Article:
In many low- and middle-income countries (LMICs) morbidity and mortality associated with cardiovascular diseases (CVDs) have grown exponentially over recent years. It is estimated that about 80% of CVD deaths occur in LMICs. People in LMICs are more exposed to cardiovascular risk factors such as tobacco, and often do not have access to effective and equitable healthcare services (including early detection services). Evidence from high-income countries indicates that multiple risk factor intervention programmes do not result in reductions in CVD events. Given the increasing incidence of CVDs and lower CVD health awareness in LMICs it is possible that such programmes may have beneficial effects.
To determine the effectiveness of multiple risk factor interventions (with or without pharmacological treatment) aimed at modifying major cardiovascular risk factors for the primary prevention of CVD in LMICs.
We searched (from inception to 27 June 2014) the Cochrane Library (CENTRAL, HTA, DARE, EED), MEDLINE, EMBASE, Global Health and three other databases on 27 June 2014. We also searched two clinical trial registers and conducted reference checking to identify additional studies. We applied no language limits.
We included randomised controlled trials (RCTs) of health promotion interventions to achieve behaviour change (i.e. smoking cessation, dietary advice, increasing activity levels) with or without pharmacological treatments, which aim to alter more than one cardiovascular risk factor (i.e. diet, reduce blood pressure, smoking, total blood cholesterol or increase physical activity) of at least six months duration of follow-up conducted in LMICs.
Two authors independently assessed trial eligibility and risk of bias, and extracted data. We combined dichotomous data using risk ratios (RRs) and continuous data using mean differences (MDs), and presented all results with a 95% confidence interval (CI). The primary outcome was combined fatal and non-fatal cardiovascular disease events.
Thirteen trials met the inclusion criteria and are included in the review. All studies had at least one domain with unclear risk of bias. Some studies were at high risk of bias for random sequence generation (two trials), allocation concealment (two trials), blinding of outcome assessors (one trial) and incomplete outcome data (one trial). Duration and content of multiple risk factor interventions varied across the trials. Two trials recruited healthy participants and the other 11 trials recruited people with varying risks of CVD, such as participants with known hypertension and type 2 diabetes. Only one study reported CVD outcomes and multiple risk factor interventions did not reduce the incidence of cardiovascular events (RR 0.57, 95% CI 0.11 to 3.07, 232 participants, low-quality evidence); the result is imprecise (a wide confidence interval and small sample size) and makes it difficult to draw a reliable conclusion. None of the included trials reported all-cause mortality. The pooled effect indicated a reduction in systolic blood pressure (MD -6.72 mmHg, 95% CI -9.82 to -3.61, I² = 91%, 4868 participants, low-quality evidence), diastolic blood pressure (MD -4.40 mmHg, 95% CI -6.47 to -2.34, I² = 92%, 4701 participants, low-quality evidence), body mass index (MD -0.76 kg/m², 95% CI -1.29 to -0.22, I² = 80%, 2984 participants, low-quality evidence) and waist circumference (MD -3.31, 95% CI -4.77 to -1.86, I² = 55%, 393 participants, moderate-quality evidence) in favour of multiple risk factor interventions, but there was substantial heterogeneity. There was insufficient evidence to determine the effect of these interventions on consumption of fruit or vegetables, smoking cessation, glycated haemoglobin, fasting blood sugar, high density lipoprotein (HDL) cholesterol, low density lipoprotein (LDL) cholesterol and total cholesterol. None of the included trials reported on adverse events.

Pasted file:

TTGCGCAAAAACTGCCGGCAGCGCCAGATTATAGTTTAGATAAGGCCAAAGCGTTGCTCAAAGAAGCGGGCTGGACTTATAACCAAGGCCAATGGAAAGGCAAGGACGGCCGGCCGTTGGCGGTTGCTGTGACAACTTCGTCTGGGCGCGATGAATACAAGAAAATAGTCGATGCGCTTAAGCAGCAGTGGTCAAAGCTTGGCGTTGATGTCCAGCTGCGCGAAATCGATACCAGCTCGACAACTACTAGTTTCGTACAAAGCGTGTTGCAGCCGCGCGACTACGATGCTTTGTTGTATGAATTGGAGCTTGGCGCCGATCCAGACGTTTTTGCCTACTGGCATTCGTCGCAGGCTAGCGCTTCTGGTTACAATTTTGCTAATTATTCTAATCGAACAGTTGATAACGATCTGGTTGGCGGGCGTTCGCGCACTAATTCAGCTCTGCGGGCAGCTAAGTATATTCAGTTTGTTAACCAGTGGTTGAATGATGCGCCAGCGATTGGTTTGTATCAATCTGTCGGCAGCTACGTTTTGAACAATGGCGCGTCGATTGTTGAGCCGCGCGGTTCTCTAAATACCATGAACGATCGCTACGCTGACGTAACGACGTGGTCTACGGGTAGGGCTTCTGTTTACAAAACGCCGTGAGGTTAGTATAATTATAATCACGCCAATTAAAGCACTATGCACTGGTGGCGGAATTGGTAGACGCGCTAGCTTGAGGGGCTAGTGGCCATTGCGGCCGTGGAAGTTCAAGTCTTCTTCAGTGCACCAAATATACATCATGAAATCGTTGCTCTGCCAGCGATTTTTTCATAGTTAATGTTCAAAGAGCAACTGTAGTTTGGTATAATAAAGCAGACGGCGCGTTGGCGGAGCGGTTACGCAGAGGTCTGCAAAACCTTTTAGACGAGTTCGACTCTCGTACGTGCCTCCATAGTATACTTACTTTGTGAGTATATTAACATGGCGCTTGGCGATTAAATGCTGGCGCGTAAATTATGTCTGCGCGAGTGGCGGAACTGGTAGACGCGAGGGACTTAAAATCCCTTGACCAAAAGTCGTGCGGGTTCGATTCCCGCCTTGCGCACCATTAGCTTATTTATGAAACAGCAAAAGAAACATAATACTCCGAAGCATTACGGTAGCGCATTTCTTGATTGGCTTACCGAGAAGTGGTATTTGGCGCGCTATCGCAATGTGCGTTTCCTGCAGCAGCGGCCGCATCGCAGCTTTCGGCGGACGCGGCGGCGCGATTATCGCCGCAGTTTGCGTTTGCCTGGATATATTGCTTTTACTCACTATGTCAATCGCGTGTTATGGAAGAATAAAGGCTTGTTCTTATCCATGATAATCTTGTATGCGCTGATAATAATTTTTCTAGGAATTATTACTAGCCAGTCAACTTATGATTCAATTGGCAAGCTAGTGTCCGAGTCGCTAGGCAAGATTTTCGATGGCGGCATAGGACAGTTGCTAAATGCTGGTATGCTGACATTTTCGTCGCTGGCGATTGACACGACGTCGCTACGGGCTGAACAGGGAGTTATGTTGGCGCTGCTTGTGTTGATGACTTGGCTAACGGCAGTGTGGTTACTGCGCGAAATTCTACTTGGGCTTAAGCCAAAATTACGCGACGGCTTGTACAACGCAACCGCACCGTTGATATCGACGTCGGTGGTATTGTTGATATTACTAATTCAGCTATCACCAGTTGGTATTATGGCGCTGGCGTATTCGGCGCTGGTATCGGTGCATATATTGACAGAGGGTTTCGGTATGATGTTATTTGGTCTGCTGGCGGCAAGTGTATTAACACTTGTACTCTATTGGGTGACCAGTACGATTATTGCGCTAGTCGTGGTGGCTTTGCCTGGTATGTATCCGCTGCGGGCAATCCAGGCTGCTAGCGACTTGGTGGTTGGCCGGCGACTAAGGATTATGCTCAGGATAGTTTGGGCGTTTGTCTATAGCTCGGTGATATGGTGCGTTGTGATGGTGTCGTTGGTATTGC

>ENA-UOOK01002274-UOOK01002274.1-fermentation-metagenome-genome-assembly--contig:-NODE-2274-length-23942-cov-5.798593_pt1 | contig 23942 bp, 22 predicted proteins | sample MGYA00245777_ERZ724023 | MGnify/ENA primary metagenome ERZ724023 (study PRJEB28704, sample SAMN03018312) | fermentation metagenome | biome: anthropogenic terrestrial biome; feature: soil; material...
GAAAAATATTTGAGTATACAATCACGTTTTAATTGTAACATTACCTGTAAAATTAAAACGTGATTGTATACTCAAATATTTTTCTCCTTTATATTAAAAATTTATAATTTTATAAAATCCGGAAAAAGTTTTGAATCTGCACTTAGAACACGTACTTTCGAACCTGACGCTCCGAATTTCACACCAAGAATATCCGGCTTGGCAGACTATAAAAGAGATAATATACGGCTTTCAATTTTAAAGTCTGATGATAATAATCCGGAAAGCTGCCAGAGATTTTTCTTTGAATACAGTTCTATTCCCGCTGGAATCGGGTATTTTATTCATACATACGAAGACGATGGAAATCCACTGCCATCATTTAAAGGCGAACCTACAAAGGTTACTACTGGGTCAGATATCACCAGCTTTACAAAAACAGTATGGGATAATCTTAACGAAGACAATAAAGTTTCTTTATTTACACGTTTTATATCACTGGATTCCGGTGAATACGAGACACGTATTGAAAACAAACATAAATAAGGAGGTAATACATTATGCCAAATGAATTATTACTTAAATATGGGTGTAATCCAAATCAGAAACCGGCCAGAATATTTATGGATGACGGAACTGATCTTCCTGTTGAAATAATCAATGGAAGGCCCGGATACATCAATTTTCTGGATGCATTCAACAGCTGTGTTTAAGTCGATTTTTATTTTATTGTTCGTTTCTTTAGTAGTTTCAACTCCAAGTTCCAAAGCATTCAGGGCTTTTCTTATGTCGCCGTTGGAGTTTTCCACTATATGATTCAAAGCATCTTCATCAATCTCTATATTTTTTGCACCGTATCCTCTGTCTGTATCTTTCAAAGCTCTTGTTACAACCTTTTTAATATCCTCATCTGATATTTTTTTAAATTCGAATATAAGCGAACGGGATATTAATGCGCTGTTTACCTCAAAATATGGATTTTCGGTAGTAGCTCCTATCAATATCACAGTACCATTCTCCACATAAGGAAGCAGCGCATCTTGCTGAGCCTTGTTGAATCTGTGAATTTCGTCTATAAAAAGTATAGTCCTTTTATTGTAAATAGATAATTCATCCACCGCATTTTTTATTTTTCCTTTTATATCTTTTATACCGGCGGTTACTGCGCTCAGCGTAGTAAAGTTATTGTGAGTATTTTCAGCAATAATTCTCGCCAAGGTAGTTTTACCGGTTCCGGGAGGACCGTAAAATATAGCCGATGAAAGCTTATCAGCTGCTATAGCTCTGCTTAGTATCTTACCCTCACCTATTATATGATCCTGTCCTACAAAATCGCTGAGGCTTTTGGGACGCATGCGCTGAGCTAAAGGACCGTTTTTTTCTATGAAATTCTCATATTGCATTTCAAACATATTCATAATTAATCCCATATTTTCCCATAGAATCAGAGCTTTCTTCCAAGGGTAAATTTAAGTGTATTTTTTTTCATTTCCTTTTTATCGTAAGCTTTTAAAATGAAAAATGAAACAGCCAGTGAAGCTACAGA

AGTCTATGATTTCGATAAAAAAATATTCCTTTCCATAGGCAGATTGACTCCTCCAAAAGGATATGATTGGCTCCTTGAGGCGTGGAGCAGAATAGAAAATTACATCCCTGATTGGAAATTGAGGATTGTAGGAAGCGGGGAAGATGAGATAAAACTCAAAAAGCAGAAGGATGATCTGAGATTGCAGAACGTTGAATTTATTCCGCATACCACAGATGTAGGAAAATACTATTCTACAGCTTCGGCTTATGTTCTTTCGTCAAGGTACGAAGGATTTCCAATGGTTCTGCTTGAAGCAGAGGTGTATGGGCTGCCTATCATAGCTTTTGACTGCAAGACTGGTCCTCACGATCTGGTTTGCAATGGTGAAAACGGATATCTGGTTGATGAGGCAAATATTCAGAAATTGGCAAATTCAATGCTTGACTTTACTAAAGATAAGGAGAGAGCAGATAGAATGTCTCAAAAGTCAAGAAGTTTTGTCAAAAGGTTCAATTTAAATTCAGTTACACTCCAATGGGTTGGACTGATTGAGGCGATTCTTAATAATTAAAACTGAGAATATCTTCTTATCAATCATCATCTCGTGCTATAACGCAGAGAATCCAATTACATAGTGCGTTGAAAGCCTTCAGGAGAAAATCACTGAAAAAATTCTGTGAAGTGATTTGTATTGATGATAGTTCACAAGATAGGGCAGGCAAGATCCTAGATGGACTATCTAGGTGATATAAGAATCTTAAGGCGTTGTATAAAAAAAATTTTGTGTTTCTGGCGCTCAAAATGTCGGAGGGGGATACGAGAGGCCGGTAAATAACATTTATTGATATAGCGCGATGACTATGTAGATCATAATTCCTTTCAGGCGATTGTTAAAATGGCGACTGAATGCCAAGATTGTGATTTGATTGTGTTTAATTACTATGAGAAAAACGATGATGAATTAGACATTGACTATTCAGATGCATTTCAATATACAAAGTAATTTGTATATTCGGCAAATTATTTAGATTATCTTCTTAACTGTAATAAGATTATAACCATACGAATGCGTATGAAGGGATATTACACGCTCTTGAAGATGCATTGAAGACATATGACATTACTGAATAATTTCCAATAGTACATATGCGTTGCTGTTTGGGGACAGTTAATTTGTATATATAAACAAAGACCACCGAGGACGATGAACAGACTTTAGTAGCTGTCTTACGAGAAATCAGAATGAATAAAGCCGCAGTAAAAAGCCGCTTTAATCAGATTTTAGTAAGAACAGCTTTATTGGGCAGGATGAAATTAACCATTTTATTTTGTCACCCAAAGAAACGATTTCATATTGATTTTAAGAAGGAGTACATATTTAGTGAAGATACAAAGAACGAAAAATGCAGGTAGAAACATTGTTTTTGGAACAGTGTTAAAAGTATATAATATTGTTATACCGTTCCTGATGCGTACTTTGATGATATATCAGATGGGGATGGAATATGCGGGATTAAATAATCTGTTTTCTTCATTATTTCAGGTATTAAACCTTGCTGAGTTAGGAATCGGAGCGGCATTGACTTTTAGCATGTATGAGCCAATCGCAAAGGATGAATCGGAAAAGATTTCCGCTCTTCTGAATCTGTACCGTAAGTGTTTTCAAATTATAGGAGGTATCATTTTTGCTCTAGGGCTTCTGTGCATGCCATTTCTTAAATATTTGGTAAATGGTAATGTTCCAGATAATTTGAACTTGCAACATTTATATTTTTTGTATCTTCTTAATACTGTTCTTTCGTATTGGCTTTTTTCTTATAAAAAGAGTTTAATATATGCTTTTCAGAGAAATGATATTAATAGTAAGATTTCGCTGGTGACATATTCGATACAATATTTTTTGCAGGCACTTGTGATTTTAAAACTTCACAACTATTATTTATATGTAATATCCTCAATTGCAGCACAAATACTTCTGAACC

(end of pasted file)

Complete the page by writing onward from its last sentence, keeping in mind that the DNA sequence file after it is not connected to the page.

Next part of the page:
Due to the limited evidence currently available, we can draw no conclusions as to the effectiveness of multiple risk factor interventions on combined CVD events and mortality. There is some evidence that multiple risk factor interventions may lower blood pressure levels, body mass index and waist circumference in populations in LMIC settings at high risk of hypertension and diabetes. There was considerable heterogeneity between the trials, the trials were small, and at some risk of bias. Larger studies with longer follow-up periods are required to confirm whether multiple risk factor interventions lead to reduced CVD events and mortality in LMIC settings.